Time was when swanning down to the local village square to hurl spoiled fruit and rusted cutlery at the physically deformed was considered a fun family day out. Skip forward several hundred years and today the disabled get to enjoy all manner of 21st century perks.
One such perk I’ll be taking advantage of this coming Wednesday will be to stick two fingers up at the Age Of Austerity by quaffing champagne and avoiding dodgy vol-au-vents; hobnobbing with the Paralympic elite at a secret underground cinema location for a special preview screening of Channel 4’s upcoming Inside Incredible Athletes – from which, I will be Tweeting live.
And lest I forget, proliferating Paralympic vol-au-vent news through the C4Paralympics Twitter feed is in itself a 21st century perk. Spreading the good word on the front line of public opinion – it’s an honour as much as it is a responsibility.
So last week, imagine our glee (the non-TV musical kind) here at C4Paralympics HQ when our Tweet seismograph picked up the very first rumblings of public opinion on Channel 4’s Paralympics coverage announcements.
A lot of people are so excited about our ongoing quest to discover the next generation of Paralympic presenters that they probably aren’t doing their blood pressure a world of good. This blog will be the first for all the latest updates in the star search when it kicks off in September.
Other rumblings included the probing of Channel 4’s exact intentions and its dubious sounding ‘Freaks Of Nature’ ad campaign.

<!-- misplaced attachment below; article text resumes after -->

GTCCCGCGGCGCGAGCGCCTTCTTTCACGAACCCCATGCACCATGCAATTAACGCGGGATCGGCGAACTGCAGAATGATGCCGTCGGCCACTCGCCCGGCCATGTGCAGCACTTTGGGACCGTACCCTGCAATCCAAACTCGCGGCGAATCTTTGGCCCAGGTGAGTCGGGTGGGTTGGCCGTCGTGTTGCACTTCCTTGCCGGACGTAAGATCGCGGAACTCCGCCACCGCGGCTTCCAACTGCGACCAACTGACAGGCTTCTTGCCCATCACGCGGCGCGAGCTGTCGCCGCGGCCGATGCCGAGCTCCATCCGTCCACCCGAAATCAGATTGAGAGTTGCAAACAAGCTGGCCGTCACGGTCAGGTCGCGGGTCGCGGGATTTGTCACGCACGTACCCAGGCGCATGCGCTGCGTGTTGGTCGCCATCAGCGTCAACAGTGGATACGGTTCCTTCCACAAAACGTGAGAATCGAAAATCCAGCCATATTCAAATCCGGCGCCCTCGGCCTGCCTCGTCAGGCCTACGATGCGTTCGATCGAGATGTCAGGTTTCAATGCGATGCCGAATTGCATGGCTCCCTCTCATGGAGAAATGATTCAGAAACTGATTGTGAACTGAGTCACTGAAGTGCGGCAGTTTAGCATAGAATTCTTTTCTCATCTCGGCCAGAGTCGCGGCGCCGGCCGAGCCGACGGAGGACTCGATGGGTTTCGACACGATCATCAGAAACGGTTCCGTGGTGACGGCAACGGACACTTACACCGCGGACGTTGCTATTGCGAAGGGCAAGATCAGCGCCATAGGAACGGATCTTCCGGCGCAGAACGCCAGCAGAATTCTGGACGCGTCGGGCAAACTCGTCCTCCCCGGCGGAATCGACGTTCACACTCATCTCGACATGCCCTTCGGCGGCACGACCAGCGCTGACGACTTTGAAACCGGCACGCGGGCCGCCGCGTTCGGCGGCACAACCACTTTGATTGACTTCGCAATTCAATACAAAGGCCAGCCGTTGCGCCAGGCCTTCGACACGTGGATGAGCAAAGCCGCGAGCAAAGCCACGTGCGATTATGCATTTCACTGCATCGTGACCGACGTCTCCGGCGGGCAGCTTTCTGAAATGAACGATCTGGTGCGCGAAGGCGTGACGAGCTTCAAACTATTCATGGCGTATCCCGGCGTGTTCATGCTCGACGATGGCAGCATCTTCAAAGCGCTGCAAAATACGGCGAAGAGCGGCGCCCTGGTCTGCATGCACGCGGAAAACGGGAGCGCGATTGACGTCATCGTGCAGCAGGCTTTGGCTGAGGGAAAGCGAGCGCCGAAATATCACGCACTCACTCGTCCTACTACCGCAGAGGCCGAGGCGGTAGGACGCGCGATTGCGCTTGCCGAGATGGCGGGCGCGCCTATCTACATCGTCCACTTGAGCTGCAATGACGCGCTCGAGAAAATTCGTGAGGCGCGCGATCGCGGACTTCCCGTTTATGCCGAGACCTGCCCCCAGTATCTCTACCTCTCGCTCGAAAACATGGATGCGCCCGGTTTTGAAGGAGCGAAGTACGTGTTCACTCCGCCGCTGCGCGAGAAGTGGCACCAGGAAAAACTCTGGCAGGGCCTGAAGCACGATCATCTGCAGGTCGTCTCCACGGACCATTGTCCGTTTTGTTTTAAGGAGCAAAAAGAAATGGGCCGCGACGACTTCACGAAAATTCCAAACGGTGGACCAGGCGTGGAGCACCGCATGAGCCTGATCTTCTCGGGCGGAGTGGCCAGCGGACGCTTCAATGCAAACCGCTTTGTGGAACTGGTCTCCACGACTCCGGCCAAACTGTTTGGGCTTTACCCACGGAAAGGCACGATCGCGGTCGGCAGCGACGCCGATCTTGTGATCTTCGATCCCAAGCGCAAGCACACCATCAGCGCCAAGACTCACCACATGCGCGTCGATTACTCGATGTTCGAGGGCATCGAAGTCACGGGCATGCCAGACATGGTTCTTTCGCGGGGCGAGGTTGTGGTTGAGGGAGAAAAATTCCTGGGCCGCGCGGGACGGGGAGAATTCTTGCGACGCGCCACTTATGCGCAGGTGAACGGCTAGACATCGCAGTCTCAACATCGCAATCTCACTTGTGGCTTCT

“Does this mean I should look forward to a vol-au-vent free future being pelted with over ripe satsumas and fish forks?” some of you demanded to know.
Famous ‘freaks of nature’ include Usain Bolt, David Beckham, Jessica Ennis, Jonny Wilkinson, Muttiah Muralitharan, Steve Redgrave and Lionel Messi. We didn’t call them that. The press did. Athletes call each other freaks of nature. Their own mothers hail it from the rooftops.
These ‘freaks’ possess not just extreme athletic ability and unfathomable skill – but super human single-minded focus and determination the likes of which Joe Public and I are just not capable. It’s what makes them win.
If you’re the sort of person who can push your body until you reach intense physical pain and then keep on pushing – all for the sake of a medal – then you’re just not normal. Face it. And we here at Channel 4 are proud to acknowledge that Paralympians are every bit as abnormal as Olympians. Probably more so, given that they win more medals.
So if in days of yore the very people we’re exalting would have likely led their lives under a perpetual shower of pith and tableware – cruelly labelled with the very same word Beckham et al consider a compliment – you’d be forgiven for thinking that describing Paralympians as ‘Freaks of Nature’ is a bold move. Not since the album title brain storming session that resulted in Michael Jackson’s ‘Bad’ has there been such a brazen attempt at linguistic rebranding.
But then – to expect to be held in equal regard to your able-bodied counter parts – as perks go, it’s hardly a huge ask, is it?